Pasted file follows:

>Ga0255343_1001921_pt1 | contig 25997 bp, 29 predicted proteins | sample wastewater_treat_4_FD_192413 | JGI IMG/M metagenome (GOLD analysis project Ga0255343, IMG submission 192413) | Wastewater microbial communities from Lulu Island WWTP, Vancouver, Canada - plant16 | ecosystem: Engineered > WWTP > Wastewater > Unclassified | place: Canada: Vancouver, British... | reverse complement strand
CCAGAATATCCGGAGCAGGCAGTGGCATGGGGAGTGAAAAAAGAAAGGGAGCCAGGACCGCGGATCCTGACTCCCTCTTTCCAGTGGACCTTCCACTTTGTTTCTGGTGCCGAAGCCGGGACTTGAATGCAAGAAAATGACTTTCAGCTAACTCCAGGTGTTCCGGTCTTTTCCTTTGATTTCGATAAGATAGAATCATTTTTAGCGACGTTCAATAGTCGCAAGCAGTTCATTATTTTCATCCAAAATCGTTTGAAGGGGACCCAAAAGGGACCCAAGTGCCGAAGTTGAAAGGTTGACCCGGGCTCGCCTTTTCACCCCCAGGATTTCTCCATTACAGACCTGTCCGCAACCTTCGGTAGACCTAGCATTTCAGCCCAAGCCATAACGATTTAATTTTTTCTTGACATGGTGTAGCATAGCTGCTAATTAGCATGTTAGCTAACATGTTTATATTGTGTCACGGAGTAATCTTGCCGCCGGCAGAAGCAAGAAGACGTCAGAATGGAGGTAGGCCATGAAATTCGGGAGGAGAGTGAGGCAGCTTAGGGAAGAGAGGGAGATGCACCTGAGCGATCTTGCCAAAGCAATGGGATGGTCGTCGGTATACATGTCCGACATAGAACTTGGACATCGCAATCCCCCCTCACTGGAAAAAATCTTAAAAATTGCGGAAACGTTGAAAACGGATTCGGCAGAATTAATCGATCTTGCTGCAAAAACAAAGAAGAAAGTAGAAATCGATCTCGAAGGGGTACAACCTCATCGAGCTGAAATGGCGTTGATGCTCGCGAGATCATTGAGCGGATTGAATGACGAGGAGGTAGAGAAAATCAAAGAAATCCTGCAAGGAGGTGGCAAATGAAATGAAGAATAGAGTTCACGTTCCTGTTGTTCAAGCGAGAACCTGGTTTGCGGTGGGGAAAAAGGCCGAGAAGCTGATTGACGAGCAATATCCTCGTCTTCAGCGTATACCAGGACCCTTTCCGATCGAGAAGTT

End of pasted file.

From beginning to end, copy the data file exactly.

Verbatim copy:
>Ga0255343_1001921_pt1 | contig 25997 bp, 29 predicted proteins | sample wastewater_treat_4_FD_192413 | JGI IMG/M metagenome (GOLD analysis project Ga0255343, IMG submission 192413) | Wastewater microbial communities from Lulu Island WWTP, Vancouver, Canada - plant16 | ecosystem: Engineered > WWTP > Wastewater > Unclassified | place: Canada: Vancouver, British... | reverse complement strand
CCAGAATATCCGGAGCAGGCAGTGGCATGGGGAGTGAAAAAAGAAAGGGAGCCAGGACCGCGGATCCTGACTCCCTCTTTCCAGTGGACCTTCCACTTTGTTTCTGGTGCCGAAGCCGGGACTTGAATGCAAGAAAATGACTTTCAGCTAACTCCAGGTGTTCCGGTCTTTTCCTTTGATTTCGATAAGATAGAATCATTTTTAGCGACGTTCAATAGTCGCAAGCAGTTCATTATTTTCATCCAAAATCGTTTGAAGGGGACCCAAAAGGGACCCAAGTGCCGAAGTTGAAAGGTTGACCCGGGCTCGCCTTTTCACCCCCAGGATTTCTCCATTACAGACCTGTCCGCAACCTTCGGTAGACCTAGCATTTCAGCCCAAGCCATAACGATTTAATTTTTTCTTGACATGGTGTAGCATAGCTGCTAATTAGCATGTTAGCTAACATGTTTATATTGTGTCACGGAGTAATCTTGCCGCCGGCAGAAGCAAGAAGACGTCAGAATGGAGGTAGGCCATGAAATTCGGGAGGAGAGTGAGGCAGCTTAGGGAAGAGAGGGAGATGCACCTGAGCGATCTTGCCAAAGCAATGGGATGGTCGTCGGTATACATGTCCGACATAGAACTTGGACATCGCAATCCCCCCTCACTGGAAAAAATCTTAAAAATTGCGGAAACGTTGAAAACGGATTCGGCAGAATTAATCGATCTTGCTGCAAAAACAAAGAAGAAAGTAGAAATCGATCTCGAAGGGGTACAACCTCATCGAGCTGAAATGGCGTTGATGCTCGCGAGATCATTGAGCGGATTGAATGACGAGGAGGTAGAGAAAATCAAAGAAATCCTGCAAGGAGGTGGCAAATGAAATGAAGAATAGAGTTCACGTTCCTGTTGTTCAAGCGAGAACCTGGTTTGCGGTGGGGAAAAAGGCCGAGAAGCTGATTGACGAGCAATATCCTCGTCTTCAGCGTATACCAGGACCCTTTCCGATCGAGAAGTT